Some music teachers in Riverside Elementary School District 96 want to hire a Maryland composer to write an original piece of music to honor Hauser Junior High orchestra teacher Patty Gill when she retires in 2018. 

But at the Nov. 17 Board of Education meeting, top district administrators and many school board members were skeptical of a proposal for the school district to front an initial $2,500 to have the composer start work, even though the music teachers say they would raise the funds and reimburse the district. 

Co-Interim Superintendent Griff Powell said the original proposal was for the school district to pay the composer’s entire fee of $4,500 to write the piece, which would be presented in 2018 as a way of honoring Gill upon her retirement.

According to Powell, the request for the funds predated his arrival and had been on the desk of former Superintendent Bhavna Sharma-Lewis.

“It was a request for paying $4,500 for the purchase of a music composition,” Powell told the school board. “We could not make that recommendation to the board. It’s very unusual for a middle school to have that type of expenditure.”

The most recent proposal presented to the board stated that the music teachers hoped to repay the $2,500 loan from the district via voluntary donations collected by May of 2017. 

Board member Rachel Marrello said she would not support an interest-free loan to begin paying the composer. 

“I don’t see how this is helpful to the kids,” Marrello said. “I don’t see how the curriculum is related, what the benefit they’re getting out of it, especially if this is somebody else writing the music.”

The $4,500 fee would pay for, in addition to the piece of music, one video session for students to discuss the piece of music with the composer. Additional sessions with students would cost more.

Marrello suggested that local composers be sought out who could more easily work with students.

Interim Director of Finance and Operations David Sellers, an accomplished amateur musician, suggested contacting local universities such as Northwestern, DePaul and Columbia College to find a more local, perhaps student, composer who would be able to more easily meet with students.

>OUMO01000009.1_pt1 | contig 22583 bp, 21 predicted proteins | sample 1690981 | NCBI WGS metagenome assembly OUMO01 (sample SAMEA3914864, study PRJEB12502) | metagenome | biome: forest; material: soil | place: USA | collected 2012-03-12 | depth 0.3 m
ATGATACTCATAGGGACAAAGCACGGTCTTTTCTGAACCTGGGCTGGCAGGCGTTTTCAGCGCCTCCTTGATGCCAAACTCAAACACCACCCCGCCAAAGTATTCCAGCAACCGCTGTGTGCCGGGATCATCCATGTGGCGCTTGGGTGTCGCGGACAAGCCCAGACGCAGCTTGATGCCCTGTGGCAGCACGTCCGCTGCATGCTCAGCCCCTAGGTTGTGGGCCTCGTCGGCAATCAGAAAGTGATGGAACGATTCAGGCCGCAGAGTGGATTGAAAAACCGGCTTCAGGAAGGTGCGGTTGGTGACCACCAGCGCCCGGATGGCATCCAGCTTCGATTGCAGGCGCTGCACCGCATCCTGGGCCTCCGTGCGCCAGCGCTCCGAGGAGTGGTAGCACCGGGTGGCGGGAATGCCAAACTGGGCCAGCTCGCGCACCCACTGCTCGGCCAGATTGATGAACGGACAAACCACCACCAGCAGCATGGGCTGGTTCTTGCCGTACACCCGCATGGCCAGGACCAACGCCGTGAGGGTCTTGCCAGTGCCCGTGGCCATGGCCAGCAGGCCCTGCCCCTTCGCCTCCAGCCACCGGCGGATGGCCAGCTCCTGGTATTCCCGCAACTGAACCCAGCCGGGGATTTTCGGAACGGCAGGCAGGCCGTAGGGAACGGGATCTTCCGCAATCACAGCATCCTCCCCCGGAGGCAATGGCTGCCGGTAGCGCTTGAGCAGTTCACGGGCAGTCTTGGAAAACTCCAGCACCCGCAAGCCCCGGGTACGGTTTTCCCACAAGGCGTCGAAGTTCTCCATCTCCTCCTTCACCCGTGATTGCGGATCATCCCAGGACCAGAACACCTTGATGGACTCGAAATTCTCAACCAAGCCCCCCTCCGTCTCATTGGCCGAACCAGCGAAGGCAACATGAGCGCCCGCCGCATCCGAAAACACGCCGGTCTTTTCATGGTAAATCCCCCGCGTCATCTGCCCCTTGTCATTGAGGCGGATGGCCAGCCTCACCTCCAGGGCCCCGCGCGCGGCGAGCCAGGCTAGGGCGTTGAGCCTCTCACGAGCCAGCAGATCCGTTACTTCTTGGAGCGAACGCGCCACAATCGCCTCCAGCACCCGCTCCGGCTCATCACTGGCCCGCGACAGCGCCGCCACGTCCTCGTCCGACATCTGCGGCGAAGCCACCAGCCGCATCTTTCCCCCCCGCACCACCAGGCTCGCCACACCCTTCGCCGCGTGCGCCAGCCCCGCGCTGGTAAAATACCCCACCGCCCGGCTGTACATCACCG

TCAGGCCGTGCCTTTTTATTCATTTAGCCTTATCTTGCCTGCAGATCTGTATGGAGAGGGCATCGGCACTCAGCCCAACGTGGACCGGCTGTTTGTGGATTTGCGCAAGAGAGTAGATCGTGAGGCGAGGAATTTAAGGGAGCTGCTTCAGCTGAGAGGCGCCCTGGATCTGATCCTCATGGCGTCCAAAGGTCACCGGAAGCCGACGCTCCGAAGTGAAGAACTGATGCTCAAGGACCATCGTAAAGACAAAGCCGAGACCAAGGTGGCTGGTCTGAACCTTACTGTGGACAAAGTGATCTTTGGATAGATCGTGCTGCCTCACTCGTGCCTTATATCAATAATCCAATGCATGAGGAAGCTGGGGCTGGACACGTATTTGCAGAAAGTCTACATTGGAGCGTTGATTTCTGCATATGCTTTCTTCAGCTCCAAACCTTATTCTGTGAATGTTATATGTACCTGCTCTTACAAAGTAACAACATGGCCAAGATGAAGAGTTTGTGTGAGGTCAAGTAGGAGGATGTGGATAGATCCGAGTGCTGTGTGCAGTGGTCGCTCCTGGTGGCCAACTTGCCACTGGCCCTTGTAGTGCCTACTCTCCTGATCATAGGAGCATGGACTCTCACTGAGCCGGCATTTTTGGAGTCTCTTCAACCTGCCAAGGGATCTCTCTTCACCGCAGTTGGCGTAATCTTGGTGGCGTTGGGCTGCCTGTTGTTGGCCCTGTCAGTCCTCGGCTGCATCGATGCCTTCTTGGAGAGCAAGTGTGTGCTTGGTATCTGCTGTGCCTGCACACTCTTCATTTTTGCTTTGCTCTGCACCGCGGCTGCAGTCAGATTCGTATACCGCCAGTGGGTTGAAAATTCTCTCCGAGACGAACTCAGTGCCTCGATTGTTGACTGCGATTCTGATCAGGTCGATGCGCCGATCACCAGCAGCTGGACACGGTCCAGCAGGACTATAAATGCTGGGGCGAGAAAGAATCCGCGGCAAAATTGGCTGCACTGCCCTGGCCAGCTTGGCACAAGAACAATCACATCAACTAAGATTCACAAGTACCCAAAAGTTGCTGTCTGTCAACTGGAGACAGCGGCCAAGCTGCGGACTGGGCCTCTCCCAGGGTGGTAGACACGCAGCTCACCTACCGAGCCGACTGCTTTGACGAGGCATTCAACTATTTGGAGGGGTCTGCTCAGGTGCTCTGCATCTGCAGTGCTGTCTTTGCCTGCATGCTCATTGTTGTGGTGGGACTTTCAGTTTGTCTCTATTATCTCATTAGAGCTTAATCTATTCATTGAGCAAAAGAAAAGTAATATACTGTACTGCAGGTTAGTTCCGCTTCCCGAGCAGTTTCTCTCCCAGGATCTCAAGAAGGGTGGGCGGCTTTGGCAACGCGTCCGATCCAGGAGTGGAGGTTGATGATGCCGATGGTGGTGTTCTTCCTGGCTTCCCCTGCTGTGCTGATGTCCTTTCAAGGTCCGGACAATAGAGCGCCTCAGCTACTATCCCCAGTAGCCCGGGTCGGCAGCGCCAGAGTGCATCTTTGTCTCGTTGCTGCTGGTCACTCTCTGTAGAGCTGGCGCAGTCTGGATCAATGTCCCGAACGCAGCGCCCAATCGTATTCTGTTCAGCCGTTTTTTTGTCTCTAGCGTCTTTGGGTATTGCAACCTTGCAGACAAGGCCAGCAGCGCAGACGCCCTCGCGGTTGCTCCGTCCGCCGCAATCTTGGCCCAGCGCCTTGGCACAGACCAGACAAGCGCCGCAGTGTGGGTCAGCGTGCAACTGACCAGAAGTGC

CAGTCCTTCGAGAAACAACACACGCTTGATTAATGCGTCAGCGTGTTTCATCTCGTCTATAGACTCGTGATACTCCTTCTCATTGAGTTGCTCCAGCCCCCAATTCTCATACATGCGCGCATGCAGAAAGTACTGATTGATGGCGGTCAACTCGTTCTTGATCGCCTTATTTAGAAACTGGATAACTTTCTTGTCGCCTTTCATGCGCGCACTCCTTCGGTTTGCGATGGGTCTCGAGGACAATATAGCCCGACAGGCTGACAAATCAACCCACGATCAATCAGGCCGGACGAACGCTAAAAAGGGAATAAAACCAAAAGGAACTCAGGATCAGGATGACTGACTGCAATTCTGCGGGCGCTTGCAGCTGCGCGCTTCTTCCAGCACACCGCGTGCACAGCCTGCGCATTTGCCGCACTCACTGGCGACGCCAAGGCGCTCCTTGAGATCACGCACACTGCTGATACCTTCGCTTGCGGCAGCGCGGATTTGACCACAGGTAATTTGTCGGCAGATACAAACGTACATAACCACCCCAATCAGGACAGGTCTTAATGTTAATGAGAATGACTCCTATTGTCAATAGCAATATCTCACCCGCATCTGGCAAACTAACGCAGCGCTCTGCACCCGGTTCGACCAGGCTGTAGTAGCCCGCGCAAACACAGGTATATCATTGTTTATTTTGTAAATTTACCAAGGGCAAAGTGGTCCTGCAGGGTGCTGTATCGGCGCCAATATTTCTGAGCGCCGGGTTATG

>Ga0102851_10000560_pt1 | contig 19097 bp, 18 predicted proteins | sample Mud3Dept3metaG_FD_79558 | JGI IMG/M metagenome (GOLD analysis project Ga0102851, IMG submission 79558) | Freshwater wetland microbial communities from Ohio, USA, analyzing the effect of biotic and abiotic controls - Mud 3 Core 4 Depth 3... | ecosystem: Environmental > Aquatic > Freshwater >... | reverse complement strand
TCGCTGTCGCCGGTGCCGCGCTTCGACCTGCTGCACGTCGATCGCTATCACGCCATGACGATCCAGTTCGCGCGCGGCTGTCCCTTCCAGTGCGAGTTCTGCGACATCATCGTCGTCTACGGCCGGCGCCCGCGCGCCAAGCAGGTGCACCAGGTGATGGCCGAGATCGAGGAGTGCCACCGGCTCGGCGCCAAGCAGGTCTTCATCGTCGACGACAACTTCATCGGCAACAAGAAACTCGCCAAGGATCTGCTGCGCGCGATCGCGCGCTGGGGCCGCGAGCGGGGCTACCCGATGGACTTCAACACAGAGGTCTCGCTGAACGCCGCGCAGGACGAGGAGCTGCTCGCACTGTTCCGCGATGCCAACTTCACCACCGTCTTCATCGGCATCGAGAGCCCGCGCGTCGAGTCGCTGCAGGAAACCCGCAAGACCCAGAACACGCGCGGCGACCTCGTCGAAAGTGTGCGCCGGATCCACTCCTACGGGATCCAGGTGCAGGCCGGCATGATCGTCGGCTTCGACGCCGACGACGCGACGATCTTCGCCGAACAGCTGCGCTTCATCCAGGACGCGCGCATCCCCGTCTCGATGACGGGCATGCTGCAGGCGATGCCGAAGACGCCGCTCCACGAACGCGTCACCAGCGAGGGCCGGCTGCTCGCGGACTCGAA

“There is a lot of immense talent out there that is Chicago-based,” Sellers said.

Powell didn’t know why this particular Maryland-based composer was sought out.

“I’m not sure why they picked out this particular composer,” Powell said. “I haven’t figured that out.”

Top administrators said that it would be unusual for an elementary school district to commission an original piece of music.

“This is typically something that happens on a high school level,” said Merryl Brownlow, the district’s assistant superintendent for curriculum and instruction. 

Powell agreed.

“I’ve never seen it on a middle school level,” Powell said. 

The Riverside Education Council, the union that represents teachers and support staff in District 96, has already committed to donating $100 towards the cost of the composition. Gill is a past president of the union. 

Grant requests, passing the hat at music concerts throughout the year, renewing the faculty music concert with either an admission charge or collecting donations at the concert, and a silent auction and special evening at a local restaurant were all suggested as ways to raise the $4,500 to pay the composer. 

The proposal states that the composer could create a dedication line for Gill which would encourage donations.

Board member Lynda Murphy said she is not opposed to the board granting an interest-free loan to start the ball rolling.

“I feel comfortable with that,” Murphy said.

But the school board wants significant changes to the proposal before considering it again.

“We need to see a stronger educational component before we come to that and maybe someone local,” said school board president Jeff Miller.

The education component is paramount for the school board.

“The only way they would approve anything like this is that it would help to clearly demonstrate that it would be in the interest of students’ development and learning of music,” Powell says.

Powell said he would deliver the board’s feedback to the music teachers and see if they want to come up with a revised proposal.

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